Clicksmith is fortunate to work with several local businesses, businesses that up until about 10 days ago were doing fantastically well. When I speak with them now, I don’t get the same level of positivity that I used to. For obvious reasons the game has changed, and for the most part we all feel like we are losing.
When this is all over, we will crack open a few beers (probably avoiding one brand) and have a street party reminiscent of 1945. But that time seems a long way off right now. Apart from the supermarkets, which are doing a roaring trade, most retail businesses, leisure and hospitality businesses and those providing what might be seen as a luxury service have seen sales fall off a cliff. I thought I would put down in writing my honest thoughts about what the next few months might hold, and how as a community we might come out the other side.
Firstly, I urge you to not give up. You have not worked this hard and sacrificed so much to give up so easily. This may be two or three months of unbearable pain (and boredom) but use this time to make your business stronger. Recently announced government support will help, but we also need to think for ourselves and find ways of staying afloat. Innovation is often born as a result of difficult times. How refreshing that our restaurant owners have been so quick to diversify their service. We live in a digital era which allows us to think outside of the box, to try new ways of working and new ways of selling.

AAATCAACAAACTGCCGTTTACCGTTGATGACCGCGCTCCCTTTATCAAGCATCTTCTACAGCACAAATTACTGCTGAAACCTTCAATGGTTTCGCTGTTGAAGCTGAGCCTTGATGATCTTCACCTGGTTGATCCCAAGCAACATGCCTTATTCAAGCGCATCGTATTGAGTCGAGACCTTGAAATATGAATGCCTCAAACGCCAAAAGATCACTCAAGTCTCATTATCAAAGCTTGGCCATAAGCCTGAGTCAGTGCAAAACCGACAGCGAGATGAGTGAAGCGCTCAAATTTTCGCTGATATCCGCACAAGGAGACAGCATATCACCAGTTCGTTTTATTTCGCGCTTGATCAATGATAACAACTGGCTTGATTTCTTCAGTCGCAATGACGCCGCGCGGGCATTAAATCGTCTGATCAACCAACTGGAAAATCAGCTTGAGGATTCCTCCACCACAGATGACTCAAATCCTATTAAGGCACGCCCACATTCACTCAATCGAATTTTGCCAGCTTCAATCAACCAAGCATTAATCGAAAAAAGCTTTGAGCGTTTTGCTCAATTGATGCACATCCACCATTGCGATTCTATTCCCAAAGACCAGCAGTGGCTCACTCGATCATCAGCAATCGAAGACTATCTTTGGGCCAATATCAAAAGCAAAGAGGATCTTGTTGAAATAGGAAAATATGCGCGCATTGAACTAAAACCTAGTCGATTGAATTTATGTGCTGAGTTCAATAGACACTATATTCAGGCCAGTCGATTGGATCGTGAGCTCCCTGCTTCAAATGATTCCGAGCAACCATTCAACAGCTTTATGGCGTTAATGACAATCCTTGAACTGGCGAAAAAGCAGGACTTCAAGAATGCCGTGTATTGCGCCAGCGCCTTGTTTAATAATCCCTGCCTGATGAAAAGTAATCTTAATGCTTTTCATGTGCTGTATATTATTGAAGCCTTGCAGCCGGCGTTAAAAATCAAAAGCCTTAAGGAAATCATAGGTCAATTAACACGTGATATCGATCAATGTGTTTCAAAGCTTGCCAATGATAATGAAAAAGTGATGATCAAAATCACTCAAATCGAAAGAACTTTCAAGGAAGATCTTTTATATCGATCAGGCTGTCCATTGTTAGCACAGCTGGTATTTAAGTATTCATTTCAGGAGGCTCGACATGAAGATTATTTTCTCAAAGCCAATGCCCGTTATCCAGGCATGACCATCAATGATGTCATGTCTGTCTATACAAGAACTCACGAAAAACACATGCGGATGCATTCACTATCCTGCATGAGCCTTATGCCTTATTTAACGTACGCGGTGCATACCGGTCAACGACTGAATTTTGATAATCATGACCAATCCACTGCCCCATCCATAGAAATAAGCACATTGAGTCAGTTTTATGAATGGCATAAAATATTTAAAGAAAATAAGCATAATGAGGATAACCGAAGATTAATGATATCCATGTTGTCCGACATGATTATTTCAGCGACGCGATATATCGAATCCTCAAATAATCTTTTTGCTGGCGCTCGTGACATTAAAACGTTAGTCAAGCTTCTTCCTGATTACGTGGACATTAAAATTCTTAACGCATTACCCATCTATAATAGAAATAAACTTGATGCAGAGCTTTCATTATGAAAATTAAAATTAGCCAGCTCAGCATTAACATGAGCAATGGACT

Talk, talk and talk some more… engage with your community and with your staff. Talk to your competition and to your suppliers. We are truly in this together, and more than ever we need to learn from each other. There are experienced businessmen and women in Guernsey who have negotiated difficult times in the past, so let’s listen to them and learn. We all have different skills, sharing these with each other could be the difference between survival or bankruptcy.
It’s not about profit anymore, it’s about survival (cue dramatic music). We all love to make money, but now is not the time for that to be the priority. Sacrifice your own needs as a business owner to help your staff and suppliers survive. Yes, the end of year bonus might go a miss, but if that means you keep paying your staff and suppliers during this time then please make that decision. 2020 is going to be brutal on many businesses’ balance sheets, but recovery will be made all the easier if your staff and suppliers are still in a job. If you don’t stick with them, then when you are looking to bounce back, they may not be around to help.
And lastly, take a moment to breath. As business owners we have sacrificed so much and committed our lives to building our own livelihoods. This is an opportunity to take some perspective, to enjoy time with our family and time away from the 60-hour weeks of worrying, working and stressing. People have compared this to a war, but this is not a war. We don’t have to run from bombs or men with guns. Take time to get to know your children, play silly games in the garden or maybe paint the spare room. When this is all over it will be full on again and we may just wish we had made the most of this enforced hiatus.
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